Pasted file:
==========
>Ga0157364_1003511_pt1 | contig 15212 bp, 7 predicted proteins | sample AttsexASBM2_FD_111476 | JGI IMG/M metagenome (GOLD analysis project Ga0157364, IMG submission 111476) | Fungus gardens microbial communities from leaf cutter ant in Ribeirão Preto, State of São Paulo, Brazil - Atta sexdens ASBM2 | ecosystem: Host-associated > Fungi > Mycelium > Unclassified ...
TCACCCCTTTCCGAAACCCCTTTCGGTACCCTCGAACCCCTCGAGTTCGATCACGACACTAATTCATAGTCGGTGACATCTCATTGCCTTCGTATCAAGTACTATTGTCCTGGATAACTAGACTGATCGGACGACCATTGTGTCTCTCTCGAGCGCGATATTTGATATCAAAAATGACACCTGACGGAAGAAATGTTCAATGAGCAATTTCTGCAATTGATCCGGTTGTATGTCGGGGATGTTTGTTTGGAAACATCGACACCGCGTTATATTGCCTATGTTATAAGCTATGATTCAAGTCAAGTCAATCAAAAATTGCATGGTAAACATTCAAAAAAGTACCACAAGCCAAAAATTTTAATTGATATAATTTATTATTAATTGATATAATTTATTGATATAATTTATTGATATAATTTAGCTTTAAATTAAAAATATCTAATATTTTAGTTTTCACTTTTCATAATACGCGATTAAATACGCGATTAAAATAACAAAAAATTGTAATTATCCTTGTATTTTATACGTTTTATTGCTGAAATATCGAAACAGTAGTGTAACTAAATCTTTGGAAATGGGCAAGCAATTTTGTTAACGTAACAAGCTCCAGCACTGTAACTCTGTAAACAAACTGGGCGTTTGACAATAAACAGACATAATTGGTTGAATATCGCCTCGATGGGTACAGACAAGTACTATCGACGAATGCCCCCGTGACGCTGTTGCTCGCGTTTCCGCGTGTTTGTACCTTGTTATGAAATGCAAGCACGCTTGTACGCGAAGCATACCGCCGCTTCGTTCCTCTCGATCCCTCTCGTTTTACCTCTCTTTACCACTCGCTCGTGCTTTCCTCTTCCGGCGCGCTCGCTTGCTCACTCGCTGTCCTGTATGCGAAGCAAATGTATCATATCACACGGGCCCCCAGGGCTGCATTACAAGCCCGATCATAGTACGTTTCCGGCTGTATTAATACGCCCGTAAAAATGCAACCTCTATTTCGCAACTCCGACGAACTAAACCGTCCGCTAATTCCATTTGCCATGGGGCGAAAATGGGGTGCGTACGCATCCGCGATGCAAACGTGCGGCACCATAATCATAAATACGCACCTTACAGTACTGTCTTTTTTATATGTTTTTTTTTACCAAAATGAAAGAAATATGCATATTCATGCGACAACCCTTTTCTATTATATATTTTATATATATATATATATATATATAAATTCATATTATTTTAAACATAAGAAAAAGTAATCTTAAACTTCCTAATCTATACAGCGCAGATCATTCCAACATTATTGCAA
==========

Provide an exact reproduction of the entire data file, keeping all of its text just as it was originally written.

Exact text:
>Ga0157364_1003511_pt1 | contig 15212 bp, 7 predicted proteins | sample AttsexASBM2_FD_111476 | JGI IMG/M metagenome (GOLD analysis project Ga0157364, IMG submission 111476) | Fungus gardens microbial communities from leaf cutter ant in Ribeirão Preto, State of São Paulo, Brazil - Atta sexdens ASBM2 | ecosystem: Host-associated > Fungi > Mycelium > Unclassified ...
TCACCCCTTTCCGAAACCCCTTTCGGTACCCTCGAACCCCTCGAGTTCGATCACGACACTAATTCATAGTCGGTGACATCTCATTGCCTTCGTATCAAGTACTATTGTCCTGGATAACTAGACTGATCGGACGACCATTGTGTCTCTCTCGAGCGCGATATTTGATATCAAAAATGACACCTGACGGAAGAAATGTTCAATGAGCAATTTCTGCAATTGATCCGGTTGTATGTCGGGGATGTTTGTTTGGAAACATCGACACCGCGTTATATTGCCTATGTTATAAGCTATGATTCAAGTCAAGTCAATCAAAAATTGCATGGTAAACATTCAAAAAAGTACCACAAGCCAAAAATTTTAATTGATATAATTTATTATTAATTGATATAATTTATTGATATAATTTATTGATATAATTTAGCTTTAAATTAAAAATATCTAATATTTTAGTTTTCACTTTTCATAATACGCGATTAAATACGCGATTAAAATAACAAAAAATTGTAATTATCCTTGTATTTTATACGTTTTATTGCTGAAATATCGAAACAGTAGTGTAACTAAATCTTTGGAAATGGGCAAGCAATTTTGTTAACGTAACAAGCTCCAGCACTGTAACTCTGTAAACAAACTGGGCGTTTGACAATAAACAGACATAATTGGTTGAATATCGCCTCGATGGGTACAGACAAGTACTATCGACGAATGCCCCCGTGACGCTGTTGCTCGCGTTTCCGCGTGTTTGTACCTTGTTATGAAATGCAAGCACGCTTGTACGCGAAGCATACCGCCGCTTCGTTCCTCTCGATCCCTCTCGTTTTACCTCTCTTTACCACTCGCTCGTGCTTTCCTCTTCCGGCGCGCTCGCTTGCTCACTCGCTGTCCTGTATGCGAAGCAAATGTATCATATCACACGGGCCCCCAGGGCTGCATTACAAGCCCGATCATAGTACGTTTCCGGCTGTATTAATACGCCCGTAAAAATGCAACCTCTATTTCGCAACTCCGACGAACTAAACCGTCCGCTAATTCCATTTGCCATGGGGCGAAAATGGGGTGCGTACGCATCCGCGATGCAAACGTGCGGCACCATAATCATAAATACGCACCTTACAGTACTGTCTTTTTTATATGTTTTTTTTTACCAAAATGAAAGAAATATGCATATTCATGCGACAACCCTTTTCTATTATATATTTTATATATATATATATATATATATAAATTCATATTATTTTAAACATAAGAAAAAGTAATCTTAAACTTCCTAATCTATACAGCGCAGATCATTCCAACATTATTGCAA